Scum on a Pond

In 1880 the Sisters of St Joseph, Perthville, NSW, sent a tiny group of Sisters to make a new foundation in Whanganui, Aotearoa, New Zealand.

Around then, there were only about 1 billion people living on Earth. During the intervening years the human population has increased by a factor of six, six times! This September, 2017, we have reached 7.6billion.

‘Exponential Growth’ of the human population looks more or less like a curve on a graph that rises slowly then shoots up sharply. The more people there are in one generation, the faster the rate of population growth. A hypothetical bloom of pond scum begins small and slowly. The pond looks nice and the fish are happy, until the second to last day when the pond is half full of scum. On the last day, the scum chokes the whole pond and everything dies.

Earth cannot support the predicted doubling of population and a limit will soon be reached. Experts agree that the exponential growth of natural resource use will reach a tipping point sooner according to the calculations below:

  • Human population increased to 6X
  • Carbon dioxide emission increased to 20X
  • Energy use increased to 30X.
  • World gross domestic product to 100X
  • The mobility of each person 1000X

We have been witnessing, worldwide, catastrophic climate change effects.
We see all the big events on TV. Even at the local level, I have noticed, with the increase of rainfall in Whanganui this year and less sunlight, our citrus fruit have not ripened during August as usual. I picked the “Ugly Fruit” (a cross between oranges and grapefruit) and they were still so sour I tried to make them into marmalade – Ugly Marmalade!

An increasing proportion of biological productivity across the whole planet is used by humankind with entire forests and marginal lands forced to produce, at the expense of eco-systems and the majority of Earth’s species. There is no special dispensation for our branch of the primates.

What the Big Bang Can Teach Us about Exponential Expansion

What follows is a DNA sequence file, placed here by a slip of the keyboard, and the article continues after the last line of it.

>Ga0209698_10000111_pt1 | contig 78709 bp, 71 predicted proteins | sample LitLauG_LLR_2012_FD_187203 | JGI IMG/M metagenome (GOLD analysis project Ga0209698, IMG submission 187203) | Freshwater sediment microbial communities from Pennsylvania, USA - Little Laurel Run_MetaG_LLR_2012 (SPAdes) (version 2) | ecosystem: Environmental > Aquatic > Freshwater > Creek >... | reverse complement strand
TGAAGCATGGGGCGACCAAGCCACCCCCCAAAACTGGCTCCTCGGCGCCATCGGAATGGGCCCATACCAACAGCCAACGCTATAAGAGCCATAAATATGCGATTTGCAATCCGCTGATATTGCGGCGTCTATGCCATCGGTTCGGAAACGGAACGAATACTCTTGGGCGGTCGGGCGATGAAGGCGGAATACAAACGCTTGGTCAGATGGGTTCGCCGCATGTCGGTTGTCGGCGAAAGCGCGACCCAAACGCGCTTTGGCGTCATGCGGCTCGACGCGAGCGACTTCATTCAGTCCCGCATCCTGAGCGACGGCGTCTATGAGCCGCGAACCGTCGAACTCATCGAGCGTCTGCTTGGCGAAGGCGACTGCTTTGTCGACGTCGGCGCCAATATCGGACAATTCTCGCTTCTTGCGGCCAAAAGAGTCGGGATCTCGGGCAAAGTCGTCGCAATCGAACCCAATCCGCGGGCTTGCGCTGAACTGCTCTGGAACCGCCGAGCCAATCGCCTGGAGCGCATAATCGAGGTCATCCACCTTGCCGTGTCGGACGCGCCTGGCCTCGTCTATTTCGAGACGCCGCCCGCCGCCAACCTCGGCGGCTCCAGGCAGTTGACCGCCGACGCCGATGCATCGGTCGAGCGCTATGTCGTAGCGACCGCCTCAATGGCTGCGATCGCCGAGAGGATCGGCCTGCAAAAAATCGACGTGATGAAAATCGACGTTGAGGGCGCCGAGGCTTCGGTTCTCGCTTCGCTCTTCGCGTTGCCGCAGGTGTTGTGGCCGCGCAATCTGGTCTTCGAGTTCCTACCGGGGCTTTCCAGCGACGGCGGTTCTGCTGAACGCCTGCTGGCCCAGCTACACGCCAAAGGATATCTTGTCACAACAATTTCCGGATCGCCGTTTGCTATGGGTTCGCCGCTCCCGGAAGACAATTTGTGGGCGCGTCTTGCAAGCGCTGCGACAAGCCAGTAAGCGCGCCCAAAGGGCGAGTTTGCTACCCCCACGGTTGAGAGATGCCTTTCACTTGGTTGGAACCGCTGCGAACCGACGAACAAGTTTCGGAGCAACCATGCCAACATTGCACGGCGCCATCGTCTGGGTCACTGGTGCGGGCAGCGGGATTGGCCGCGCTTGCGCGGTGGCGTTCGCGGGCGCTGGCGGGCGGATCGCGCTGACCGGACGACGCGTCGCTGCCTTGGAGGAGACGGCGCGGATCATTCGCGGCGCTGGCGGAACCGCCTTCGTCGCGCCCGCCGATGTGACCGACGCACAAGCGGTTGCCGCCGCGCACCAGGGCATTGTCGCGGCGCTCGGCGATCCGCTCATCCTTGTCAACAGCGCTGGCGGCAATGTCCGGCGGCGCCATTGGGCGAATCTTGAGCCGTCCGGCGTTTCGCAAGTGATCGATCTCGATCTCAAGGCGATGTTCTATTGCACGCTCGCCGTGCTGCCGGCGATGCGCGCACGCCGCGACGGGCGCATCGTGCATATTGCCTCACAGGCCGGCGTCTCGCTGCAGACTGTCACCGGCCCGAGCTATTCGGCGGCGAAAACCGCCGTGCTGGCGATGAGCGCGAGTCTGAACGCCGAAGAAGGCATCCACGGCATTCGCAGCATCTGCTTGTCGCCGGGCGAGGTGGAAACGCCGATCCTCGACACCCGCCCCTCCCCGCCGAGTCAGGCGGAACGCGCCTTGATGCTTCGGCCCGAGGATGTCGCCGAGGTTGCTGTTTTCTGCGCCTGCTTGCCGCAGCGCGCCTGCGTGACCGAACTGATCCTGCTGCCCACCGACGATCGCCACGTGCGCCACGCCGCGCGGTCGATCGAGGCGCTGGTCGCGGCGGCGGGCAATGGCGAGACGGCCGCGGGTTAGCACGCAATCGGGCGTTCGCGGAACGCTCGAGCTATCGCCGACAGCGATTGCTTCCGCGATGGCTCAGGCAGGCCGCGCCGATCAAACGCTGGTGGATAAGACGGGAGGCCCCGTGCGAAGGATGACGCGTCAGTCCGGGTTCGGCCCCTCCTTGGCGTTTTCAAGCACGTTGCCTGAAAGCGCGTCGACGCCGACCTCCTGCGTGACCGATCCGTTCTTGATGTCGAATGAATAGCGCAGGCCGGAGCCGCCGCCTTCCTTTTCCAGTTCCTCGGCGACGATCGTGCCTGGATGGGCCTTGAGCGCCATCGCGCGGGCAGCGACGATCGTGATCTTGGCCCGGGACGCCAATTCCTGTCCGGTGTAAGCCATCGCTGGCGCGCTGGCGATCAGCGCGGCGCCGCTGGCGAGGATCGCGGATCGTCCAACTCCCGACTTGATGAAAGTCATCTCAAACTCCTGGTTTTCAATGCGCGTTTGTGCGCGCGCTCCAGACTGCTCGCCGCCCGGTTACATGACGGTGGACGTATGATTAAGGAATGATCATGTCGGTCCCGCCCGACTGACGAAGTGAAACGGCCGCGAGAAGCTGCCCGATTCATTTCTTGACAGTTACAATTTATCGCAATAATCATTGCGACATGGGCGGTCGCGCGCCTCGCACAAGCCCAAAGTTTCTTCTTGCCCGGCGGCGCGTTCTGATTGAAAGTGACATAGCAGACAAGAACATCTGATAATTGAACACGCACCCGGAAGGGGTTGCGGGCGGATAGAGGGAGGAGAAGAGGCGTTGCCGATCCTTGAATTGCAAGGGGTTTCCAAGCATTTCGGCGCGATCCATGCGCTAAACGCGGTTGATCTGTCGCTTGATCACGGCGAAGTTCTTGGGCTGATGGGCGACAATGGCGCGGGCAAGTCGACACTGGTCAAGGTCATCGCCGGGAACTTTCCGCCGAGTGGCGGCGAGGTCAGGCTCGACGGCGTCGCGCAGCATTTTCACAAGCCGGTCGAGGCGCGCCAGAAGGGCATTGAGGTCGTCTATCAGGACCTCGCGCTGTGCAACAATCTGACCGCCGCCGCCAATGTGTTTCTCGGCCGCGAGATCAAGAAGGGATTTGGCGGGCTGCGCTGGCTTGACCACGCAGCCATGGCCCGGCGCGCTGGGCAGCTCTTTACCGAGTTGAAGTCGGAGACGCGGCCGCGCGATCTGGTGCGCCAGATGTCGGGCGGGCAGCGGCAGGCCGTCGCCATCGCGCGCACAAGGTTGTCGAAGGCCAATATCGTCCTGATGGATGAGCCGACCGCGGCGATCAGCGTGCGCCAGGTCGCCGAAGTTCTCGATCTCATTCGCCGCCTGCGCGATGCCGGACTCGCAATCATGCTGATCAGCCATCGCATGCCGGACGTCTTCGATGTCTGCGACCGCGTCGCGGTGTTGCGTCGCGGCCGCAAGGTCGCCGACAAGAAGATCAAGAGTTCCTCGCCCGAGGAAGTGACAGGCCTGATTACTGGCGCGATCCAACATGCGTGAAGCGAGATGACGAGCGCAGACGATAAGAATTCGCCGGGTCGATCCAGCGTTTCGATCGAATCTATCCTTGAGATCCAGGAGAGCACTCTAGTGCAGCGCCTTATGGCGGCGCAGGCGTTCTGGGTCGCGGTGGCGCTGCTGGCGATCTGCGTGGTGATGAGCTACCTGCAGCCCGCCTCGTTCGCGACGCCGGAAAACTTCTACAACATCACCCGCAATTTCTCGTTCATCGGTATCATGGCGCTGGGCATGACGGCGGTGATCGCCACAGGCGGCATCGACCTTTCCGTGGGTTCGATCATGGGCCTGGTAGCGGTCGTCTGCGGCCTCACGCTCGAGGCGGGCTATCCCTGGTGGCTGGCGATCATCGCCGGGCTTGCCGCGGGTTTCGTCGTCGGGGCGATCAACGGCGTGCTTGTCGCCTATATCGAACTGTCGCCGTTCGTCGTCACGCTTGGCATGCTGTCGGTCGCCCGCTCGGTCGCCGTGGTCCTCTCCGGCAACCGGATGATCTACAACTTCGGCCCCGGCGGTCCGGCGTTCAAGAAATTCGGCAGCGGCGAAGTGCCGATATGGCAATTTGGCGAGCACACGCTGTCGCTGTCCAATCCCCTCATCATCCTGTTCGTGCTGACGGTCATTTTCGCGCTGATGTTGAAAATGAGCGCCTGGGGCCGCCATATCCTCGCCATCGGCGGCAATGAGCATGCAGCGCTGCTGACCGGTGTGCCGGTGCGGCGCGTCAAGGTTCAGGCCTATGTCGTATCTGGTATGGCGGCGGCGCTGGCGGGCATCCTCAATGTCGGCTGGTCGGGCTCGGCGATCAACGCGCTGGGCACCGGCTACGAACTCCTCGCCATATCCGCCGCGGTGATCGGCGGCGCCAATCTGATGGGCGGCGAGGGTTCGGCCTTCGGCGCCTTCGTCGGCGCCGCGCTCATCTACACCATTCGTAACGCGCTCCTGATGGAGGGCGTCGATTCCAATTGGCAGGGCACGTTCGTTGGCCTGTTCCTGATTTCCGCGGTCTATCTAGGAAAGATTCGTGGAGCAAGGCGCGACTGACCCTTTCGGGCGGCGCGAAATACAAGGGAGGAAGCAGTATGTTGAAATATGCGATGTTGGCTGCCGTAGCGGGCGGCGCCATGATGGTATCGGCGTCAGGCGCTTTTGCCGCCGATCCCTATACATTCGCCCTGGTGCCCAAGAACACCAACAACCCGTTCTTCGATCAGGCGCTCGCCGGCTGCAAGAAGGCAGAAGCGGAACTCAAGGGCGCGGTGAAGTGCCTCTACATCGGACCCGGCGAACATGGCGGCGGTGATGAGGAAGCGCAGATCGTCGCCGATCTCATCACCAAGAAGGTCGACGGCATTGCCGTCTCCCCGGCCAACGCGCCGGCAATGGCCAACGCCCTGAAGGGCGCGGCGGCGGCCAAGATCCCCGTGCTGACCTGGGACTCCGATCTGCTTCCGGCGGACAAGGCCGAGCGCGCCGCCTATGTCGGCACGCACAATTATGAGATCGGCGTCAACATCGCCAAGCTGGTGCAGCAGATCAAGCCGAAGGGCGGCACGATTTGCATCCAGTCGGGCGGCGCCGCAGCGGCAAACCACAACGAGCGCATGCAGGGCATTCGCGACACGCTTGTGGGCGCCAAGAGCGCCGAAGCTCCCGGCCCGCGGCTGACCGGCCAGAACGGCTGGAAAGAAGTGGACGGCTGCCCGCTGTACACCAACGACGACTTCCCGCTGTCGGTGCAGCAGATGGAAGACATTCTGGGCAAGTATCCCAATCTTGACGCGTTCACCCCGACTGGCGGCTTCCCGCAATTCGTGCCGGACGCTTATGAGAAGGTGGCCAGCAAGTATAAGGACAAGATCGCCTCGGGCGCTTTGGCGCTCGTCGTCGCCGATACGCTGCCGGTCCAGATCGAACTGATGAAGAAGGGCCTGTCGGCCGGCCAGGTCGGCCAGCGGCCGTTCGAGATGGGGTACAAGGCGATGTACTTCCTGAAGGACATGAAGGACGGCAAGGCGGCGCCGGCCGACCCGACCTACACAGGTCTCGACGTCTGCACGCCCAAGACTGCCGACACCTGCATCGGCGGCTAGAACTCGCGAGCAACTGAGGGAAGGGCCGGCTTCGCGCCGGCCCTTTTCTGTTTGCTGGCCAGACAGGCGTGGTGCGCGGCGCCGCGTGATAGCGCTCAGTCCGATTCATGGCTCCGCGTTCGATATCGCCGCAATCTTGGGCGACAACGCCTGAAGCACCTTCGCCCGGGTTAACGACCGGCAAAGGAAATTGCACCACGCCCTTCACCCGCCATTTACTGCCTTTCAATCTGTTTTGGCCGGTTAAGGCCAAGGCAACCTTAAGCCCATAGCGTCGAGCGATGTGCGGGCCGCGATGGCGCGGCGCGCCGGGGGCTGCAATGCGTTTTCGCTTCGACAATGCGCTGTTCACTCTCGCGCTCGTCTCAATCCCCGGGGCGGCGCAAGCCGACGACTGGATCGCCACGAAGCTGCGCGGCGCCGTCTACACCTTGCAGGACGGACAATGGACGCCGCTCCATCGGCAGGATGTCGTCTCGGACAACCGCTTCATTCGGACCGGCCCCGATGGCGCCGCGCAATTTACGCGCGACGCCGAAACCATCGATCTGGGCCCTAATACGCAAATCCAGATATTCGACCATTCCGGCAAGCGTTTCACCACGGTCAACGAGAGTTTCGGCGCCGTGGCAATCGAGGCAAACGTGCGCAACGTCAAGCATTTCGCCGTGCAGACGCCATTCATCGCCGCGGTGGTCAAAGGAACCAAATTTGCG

Just before the “Big Bang” there was a “very short time,” less than a trillionth of a second, during which the universe expanded exponentially i.e. in each successive unit of time it doubled in size, then ended abruptly in what is called the “Big Bang”. During that period, the ‘skeleton’ upon which the universe would later form; the ‘blue print’ of the distributions of galaxies and clusters of galaxies and so forth was laid down by quantum fluctuation. Then, the process ended abruptly. The universe kept expanding, but much more slowly than the explosive expansion of the exponential inflationary start to the “Big Bang”.

How is this relevant for us? Well, as I said, we are undergoing an exponential expansion in our numbers and even more rapidly in our use of resources on planet Earth. This process has to end extremely rapidly over the next generation or so or else the effects on Earth are going to be disastrous.

All the great things that make the universe so interesting and Earth such a wonderful place for us to live developed during this rather slow period of growth .Today’s actions or failures to act, may reverberate into the distant future far out of proportion to the thought we are putting into this now.

Are we smarter than the scum on a pond? Time will tell.
Will we transform our human consciousness quickly enough? I hope so.
Will human wisdom and creativity stay ahead of our physical impact on Earth? It’s possible.
Will we slow down our heavy resource use? We have to.

What is unlimited is our drive for meaning, our spiritual connections, our personal artistic expressions and the cultural change longed for by Earth.

Noelene Landrigan rsj